Monday 13 December 2010 - Tuesday 14 December 2010 40 °F
On my last two days in New Orleans I got two brief glimpses of the famed Fabourg Treme. Again, I admit that most of my knowledge of the district comes from the TV series of the same name, but regardless of how I found out about it I'm glad that I did.
Our first trip into the neighborhood was with a Haunted History Tour. We visited Saint Louis Cemetery #1, which is the location of the tomb of Voodoo Queen Marie Laveau. For film buffs, it's where Dennis Hopper and Peter Fonda trip on LSD in Easy Rider. Apparently that was the first and last film that ever got to use that cemetery. Needless to say, the Catholic Church was not very pleased with the movies' use of it.
To top it all off, there is a resident black cat named Marie. Being the Crazy Cat Lady in Training that I am, I was thrilled. But it made me miss my kitty at home, Bruce Wayne.
Today we ventured into the Treme without a tour guide. Our destination was the Backstreet Cultural Museum. It was a wonderful exhibit that I highly recommend to anyone that comes here. We were greeted at the door by Francis Sylvester, the owner of the museum, Treme historian, (former?) Mardi Gras Indian, father of an Indian Queen, and self described "camera man" (not a "photographer" because photographers have "fancy equipment that they don't know how to use").
The first room he took us to was lined with Mardi Gras Indian costumes. I walked in and my jaw hit the floor. Remember how excited I was in the last post to see just one on Bourbon Street? Well, this is what was in that first room:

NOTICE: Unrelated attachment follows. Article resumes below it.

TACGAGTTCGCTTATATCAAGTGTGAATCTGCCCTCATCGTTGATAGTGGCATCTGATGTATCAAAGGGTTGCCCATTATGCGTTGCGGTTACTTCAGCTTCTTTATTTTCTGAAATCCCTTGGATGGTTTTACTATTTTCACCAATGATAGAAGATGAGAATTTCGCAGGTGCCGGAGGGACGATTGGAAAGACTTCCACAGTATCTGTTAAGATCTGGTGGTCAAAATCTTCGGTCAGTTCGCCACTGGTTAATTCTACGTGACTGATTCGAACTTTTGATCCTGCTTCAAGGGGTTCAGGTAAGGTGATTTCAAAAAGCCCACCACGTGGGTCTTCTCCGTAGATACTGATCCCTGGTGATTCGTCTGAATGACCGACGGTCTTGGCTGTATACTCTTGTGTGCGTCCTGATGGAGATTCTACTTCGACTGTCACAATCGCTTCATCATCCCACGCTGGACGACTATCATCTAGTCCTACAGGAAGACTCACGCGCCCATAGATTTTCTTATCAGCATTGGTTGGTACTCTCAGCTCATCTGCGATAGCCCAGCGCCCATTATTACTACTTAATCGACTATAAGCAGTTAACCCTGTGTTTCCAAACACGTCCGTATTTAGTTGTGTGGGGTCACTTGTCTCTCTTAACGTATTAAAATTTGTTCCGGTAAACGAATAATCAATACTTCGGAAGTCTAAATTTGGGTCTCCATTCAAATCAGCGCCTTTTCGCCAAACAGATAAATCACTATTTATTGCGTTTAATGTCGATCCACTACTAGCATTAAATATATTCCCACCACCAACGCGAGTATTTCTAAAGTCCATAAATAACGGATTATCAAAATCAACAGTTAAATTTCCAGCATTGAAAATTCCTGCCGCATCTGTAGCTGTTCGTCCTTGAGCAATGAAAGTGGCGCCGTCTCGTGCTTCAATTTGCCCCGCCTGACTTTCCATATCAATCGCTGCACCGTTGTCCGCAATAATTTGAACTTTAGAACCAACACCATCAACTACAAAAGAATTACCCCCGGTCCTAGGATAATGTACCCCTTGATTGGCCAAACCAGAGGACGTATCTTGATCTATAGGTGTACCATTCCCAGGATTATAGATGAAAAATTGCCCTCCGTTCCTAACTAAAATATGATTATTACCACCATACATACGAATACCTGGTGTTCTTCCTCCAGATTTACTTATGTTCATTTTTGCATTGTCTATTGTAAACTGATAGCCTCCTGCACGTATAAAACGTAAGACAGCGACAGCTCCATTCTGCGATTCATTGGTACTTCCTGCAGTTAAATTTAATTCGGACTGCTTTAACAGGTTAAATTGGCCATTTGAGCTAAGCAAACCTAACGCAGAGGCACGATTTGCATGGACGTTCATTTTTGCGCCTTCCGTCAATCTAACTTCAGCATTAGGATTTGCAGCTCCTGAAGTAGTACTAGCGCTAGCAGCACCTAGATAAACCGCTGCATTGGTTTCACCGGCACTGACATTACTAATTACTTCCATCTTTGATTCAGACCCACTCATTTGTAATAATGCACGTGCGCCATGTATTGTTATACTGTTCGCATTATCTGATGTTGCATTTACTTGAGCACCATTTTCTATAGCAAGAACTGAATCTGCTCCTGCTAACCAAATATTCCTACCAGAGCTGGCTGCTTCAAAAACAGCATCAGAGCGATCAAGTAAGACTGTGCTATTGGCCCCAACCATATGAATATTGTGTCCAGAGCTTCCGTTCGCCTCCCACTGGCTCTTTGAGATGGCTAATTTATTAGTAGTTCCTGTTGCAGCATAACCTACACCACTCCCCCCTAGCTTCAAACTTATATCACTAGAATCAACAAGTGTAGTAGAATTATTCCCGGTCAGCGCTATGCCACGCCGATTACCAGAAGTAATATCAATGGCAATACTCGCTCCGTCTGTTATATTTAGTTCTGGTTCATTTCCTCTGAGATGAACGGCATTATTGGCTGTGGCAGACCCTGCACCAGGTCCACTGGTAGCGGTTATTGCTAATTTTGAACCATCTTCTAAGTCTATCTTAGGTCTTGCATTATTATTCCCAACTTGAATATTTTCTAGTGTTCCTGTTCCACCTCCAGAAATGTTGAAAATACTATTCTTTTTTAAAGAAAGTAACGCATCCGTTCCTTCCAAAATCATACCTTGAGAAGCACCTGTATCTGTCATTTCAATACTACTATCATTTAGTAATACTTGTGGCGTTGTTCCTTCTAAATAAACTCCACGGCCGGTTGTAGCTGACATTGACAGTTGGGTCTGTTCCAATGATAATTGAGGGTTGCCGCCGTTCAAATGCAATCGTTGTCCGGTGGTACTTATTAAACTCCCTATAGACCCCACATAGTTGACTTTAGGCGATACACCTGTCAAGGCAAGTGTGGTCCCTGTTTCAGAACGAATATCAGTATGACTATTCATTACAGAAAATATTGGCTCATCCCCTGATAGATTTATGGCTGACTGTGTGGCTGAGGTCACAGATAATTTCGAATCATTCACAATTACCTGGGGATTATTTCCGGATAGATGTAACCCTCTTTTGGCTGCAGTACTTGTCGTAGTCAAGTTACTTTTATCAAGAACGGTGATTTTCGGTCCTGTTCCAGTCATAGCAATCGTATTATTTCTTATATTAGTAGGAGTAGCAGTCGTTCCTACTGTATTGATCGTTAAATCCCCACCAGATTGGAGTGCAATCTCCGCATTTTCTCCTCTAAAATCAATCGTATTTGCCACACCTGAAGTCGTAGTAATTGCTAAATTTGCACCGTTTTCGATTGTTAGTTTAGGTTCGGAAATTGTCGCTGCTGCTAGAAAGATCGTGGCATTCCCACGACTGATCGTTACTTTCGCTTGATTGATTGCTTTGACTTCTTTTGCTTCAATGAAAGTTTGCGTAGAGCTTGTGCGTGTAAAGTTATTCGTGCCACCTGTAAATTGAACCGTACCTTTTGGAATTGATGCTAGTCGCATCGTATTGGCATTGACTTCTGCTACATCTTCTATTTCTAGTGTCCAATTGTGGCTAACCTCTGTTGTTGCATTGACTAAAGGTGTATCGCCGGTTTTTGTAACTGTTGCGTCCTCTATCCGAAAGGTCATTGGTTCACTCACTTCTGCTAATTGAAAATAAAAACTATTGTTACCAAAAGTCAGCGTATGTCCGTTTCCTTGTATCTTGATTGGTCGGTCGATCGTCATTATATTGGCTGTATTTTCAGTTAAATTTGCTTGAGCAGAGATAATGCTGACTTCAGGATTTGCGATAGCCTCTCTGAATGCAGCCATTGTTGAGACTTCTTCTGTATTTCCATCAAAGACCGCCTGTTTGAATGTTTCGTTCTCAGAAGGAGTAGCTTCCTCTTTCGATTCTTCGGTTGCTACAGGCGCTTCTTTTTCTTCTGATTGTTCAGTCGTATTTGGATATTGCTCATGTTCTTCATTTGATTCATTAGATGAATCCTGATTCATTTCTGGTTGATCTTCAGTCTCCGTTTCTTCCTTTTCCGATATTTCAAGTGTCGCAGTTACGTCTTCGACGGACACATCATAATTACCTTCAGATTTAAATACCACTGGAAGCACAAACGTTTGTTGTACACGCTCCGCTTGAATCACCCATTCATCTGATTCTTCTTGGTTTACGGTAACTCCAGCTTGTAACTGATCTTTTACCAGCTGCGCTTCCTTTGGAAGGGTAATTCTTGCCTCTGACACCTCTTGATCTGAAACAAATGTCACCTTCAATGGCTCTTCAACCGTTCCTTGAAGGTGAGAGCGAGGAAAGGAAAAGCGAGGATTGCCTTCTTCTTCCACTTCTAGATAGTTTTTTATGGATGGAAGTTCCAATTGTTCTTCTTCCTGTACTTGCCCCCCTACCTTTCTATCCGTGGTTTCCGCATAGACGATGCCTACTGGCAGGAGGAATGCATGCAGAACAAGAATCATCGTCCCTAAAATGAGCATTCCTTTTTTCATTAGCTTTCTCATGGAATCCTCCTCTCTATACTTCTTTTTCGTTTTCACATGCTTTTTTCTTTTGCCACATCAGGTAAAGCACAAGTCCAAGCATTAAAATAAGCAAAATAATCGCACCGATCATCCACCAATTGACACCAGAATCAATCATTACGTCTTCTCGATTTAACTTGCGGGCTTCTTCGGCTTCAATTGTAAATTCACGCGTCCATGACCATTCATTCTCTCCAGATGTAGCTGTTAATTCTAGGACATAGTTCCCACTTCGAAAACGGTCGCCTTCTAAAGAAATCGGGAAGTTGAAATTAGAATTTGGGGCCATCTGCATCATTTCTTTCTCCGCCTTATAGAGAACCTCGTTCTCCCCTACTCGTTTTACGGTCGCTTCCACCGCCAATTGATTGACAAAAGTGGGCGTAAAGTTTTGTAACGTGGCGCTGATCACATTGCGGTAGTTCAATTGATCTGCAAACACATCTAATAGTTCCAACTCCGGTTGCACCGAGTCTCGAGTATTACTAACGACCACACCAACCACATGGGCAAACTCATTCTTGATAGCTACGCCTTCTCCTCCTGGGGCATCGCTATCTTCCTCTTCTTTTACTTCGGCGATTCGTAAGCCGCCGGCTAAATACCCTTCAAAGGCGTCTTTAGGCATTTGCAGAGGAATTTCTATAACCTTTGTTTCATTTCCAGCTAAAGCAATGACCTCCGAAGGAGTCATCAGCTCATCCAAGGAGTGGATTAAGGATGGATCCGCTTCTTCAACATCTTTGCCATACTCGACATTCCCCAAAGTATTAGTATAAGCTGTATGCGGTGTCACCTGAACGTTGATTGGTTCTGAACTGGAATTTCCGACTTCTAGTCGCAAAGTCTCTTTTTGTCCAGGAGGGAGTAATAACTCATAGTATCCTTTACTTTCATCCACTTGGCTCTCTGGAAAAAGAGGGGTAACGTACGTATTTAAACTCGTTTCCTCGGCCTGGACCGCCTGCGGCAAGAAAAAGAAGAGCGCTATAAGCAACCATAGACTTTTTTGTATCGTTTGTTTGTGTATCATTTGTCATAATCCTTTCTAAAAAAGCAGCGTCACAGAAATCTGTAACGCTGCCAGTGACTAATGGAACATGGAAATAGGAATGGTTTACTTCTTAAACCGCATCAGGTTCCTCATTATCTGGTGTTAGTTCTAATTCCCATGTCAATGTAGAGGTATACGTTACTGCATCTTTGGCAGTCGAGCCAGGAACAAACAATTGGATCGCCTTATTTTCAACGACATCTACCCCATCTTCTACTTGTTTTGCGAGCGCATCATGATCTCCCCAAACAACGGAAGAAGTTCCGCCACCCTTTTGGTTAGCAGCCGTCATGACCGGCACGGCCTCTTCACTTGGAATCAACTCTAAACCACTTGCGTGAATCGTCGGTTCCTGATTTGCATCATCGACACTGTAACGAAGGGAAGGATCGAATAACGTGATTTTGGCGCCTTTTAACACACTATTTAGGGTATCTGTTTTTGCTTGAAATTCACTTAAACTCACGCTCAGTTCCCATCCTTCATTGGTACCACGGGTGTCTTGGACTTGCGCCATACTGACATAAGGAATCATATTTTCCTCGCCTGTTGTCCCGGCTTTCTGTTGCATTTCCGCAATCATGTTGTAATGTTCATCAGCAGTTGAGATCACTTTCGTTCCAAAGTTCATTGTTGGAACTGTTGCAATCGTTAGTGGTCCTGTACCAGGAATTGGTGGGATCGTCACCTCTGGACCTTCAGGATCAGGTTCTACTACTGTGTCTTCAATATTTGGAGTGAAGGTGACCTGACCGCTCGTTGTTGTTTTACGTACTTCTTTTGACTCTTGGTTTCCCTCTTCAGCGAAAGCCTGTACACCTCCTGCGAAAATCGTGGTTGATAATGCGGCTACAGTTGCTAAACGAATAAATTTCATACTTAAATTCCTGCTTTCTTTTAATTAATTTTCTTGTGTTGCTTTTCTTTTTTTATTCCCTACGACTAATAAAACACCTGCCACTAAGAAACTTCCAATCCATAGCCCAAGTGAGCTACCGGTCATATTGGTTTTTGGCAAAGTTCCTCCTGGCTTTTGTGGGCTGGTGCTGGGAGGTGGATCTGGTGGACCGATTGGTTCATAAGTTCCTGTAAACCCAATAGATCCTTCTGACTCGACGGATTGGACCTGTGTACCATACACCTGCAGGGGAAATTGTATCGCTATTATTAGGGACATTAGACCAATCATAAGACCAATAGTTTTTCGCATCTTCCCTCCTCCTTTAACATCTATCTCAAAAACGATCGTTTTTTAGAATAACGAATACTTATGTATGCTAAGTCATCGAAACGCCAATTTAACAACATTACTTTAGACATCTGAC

Wall to wall costumes. It was incredible. Everything is hand sewn with no use of glue guns or sewing machines. They make a new costume every year, costing thousands and thousands of dollars. One of the costumes belonging to the "Chief of Chiefs" cost over $20,000. That's more than Josh's car cost. These people are truly dedicated to their craft and I have a great respect for them.
The next room he took us into had artifacts from other historical Treme organizations, including Zulu, the biggest African American Krewe in New Orleans. We also got to learn about Jazz Funerals, including the funeral of Austin Leslie, which was the first Jazz Funeral after Katrina. I've been surprised at how openly people here talk about Katrina. It happened. It's another chapter in the story of the city. And the story of the first Jazz Funeral after the storm is also part of it. It was very touching.
We leave this city tomorrow and, like most trips, it's hard to return home after experiencing so much. I especially love this city and hope to return here again someday. But I've got to get back to my kitty, Bruce (aka "Baby Boo"), to my friends, and to... the job hunt. Well, that last one isn't very exciting, but it's a fact of life.